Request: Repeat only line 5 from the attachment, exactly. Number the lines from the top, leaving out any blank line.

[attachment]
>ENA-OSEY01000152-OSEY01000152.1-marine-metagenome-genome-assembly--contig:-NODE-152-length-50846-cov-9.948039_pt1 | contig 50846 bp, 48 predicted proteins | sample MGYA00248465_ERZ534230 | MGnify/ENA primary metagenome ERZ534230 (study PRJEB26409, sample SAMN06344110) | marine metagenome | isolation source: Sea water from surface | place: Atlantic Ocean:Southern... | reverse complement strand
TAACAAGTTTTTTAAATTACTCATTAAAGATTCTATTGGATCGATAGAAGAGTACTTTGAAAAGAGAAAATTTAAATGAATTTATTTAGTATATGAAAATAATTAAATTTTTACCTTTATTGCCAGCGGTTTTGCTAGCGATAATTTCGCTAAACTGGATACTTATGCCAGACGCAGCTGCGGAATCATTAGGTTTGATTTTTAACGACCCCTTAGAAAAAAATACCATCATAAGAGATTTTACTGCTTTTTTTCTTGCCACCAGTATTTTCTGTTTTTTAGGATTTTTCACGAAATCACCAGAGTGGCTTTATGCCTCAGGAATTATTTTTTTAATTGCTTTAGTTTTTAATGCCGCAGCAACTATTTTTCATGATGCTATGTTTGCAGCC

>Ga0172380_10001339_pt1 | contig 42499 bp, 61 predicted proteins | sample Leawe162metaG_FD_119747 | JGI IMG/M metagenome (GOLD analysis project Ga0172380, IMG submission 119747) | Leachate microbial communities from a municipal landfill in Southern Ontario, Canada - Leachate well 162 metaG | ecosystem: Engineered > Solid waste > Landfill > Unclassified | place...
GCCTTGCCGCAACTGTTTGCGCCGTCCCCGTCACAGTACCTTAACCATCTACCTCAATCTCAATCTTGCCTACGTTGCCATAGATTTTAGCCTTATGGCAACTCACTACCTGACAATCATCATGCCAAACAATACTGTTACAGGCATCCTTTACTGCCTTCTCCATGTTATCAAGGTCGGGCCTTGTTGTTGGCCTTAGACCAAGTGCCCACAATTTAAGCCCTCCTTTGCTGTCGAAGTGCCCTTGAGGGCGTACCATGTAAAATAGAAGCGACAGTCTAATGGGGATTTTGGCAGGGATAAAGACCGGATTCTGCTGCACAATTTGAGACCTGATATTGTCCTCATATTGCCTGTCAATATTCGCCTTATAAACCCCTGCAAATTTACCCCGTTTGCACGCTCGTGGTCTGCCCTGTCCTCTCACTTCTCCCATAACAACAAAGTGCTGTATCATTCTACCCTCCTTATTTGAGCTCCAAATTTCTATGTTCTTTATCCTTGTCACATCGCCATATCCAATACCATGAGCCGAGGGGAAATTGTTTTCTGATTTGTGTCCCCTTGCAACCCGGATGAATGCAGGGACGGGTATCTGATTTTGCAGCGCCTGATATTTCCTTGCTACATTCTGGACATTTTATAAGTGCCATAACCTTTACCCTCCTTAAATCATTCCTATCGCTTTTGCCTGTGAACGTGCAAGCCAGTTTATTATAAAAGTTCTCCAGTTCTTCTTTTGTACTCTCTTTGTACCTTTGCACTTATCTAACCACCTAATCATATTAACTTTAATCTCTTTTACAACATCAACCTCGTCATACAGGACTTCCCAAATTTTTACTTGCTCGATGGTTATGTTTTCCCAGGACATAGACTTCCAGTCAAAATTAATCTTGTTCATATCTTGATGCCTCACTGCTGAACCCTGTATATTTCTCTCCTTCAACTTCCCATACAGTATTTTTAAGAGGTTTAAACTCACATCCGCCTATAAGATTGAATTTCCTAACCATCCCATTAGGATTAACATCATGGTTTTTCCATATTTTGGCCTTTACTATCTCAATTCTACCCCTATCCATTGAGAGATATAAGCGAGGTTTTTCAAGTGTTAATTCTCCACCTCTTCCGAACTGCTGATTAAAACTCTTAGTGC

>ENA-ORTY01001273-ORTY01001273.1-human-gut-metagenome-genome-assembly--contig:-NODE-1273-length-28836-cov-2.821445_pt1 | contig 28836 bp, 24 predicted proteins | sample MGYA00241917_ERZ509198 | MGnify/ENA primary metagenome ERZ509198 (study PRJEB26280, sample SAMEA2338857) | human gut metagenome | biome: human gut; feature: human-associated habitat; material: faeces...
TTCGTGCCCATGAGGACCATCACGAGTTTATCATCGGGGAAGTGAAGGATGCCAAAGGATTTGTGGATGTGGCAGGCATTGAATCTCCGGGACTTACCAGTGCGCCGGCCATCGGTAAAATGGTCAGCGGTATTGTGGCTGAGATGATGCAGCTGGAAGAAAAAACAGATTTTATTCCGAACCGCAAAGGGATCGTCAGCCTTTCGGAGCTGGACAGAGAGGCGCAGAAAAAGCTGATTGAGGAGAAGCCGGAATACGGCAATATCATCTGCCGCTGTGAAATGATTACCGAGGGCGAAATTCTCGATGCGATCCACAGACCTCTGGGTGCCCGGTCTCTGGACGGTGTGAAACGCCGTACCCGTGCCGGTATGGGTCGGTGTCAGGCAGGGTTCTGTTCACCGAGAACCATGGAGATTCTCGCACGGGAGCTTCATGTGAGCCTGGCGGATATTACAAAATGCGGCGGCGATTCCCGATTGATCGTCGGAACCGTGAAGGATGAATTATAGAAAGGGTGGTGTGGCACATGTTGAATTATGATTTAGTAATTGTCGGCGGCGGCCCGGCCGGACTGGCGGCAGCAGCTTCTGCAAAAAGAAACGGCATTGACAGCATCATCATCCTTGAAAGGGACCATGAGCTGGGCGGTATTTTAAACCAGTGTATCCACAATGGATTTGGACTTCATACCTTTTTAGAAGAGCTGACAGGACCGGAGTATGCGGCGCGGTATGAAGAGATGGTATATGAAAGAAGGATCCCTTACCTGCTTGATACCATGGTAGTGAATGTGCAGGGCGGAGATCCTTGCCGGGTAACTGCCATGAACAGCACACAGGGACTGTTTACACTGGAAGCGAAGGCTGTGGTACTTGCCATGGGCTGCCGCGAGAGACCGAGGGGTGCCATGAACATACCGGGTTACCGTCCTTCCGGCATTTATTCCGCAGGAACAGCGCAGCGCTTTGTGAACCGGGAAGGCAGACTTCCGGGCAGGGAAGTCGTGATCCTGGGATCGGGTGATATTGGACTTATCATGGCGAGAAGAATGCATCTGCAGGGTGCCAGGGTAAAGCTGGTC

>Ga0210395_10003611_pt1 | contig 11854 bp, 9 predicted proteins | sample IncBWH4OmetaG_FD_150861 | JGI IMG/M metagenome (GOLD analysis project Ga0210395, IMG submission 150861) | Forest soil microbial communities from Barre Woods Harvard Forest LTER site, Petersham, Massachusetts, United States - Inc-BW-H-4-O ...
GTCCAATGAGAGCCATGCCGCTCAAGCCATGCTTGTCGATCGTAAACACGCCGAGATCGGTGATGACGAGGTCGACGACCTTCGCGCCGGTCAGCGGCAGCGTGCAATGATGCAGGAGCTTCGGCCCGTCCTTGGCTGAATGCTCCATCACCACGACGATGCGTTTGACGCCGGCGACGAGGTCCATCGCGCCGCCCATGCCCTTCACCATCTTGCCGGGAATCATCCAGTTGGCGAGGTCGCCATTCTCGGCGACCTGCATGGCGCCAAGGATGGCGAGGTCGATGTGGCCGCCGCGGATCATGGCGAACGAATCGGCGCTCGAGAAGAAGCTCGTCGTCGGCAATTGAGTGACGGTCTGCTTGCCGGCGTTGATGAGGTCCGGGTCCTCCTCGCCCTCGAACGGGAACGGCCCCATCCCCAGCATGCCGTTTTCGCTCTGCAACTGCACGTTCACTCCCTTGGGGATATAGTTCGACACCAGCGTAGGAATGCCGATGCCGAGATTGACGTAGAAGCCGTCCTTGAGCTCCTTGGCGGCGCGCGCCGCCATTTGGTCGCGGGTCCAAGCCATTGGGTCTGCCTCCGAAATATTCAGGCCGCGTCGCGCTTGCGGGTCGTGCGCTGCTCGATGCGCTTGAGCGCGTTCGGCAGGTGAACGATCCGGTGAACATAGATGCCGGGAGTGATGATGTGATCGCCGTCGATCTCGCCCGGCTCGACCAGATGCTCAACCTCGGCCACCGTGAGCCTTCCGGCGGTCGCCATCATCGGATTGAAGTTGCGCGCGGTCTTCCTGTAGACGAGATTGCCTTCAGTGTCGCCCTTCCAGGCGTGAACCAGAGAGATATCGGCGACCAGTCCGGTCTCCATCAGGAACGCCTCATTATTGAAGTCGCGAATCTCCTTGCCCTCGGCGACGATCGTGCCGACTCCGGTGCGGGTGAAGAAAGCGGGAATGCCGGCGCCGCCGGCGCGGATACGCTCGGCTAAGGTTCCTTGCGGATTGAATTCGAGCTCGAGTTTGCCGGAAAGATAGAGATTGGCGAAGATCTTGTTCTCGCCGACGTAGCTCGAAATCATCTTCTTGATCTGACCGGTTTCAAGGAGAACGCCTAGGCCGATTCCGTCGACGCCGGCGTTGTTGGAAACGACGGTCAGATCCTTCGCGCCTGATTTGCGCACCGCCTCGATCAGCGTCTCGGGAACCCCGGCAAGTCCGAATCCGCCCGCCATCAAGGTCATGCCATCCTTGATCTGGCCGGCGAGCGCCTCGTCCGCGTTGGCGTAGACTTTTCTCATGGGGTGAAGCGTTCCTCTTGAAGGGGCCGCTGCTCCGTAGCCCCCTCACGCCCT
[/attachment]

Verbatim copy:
>ENA-ORTY01001273-ORTY01001273.1-human-gut-metagenome-genome-assembly--contig:-NODE-1273-length-28836-cov-2.821445_pt1 | contig 28836 bp, 24 predicted proteins | sample MGYA00241917_ERZ509198 | MGnify/ENA primary metagenome ERZ509198 (study PRJEB26280, sample SAMEA2338857) | human gut metagenome | biome: human gut; feature: human-associated habitat; material: faeces...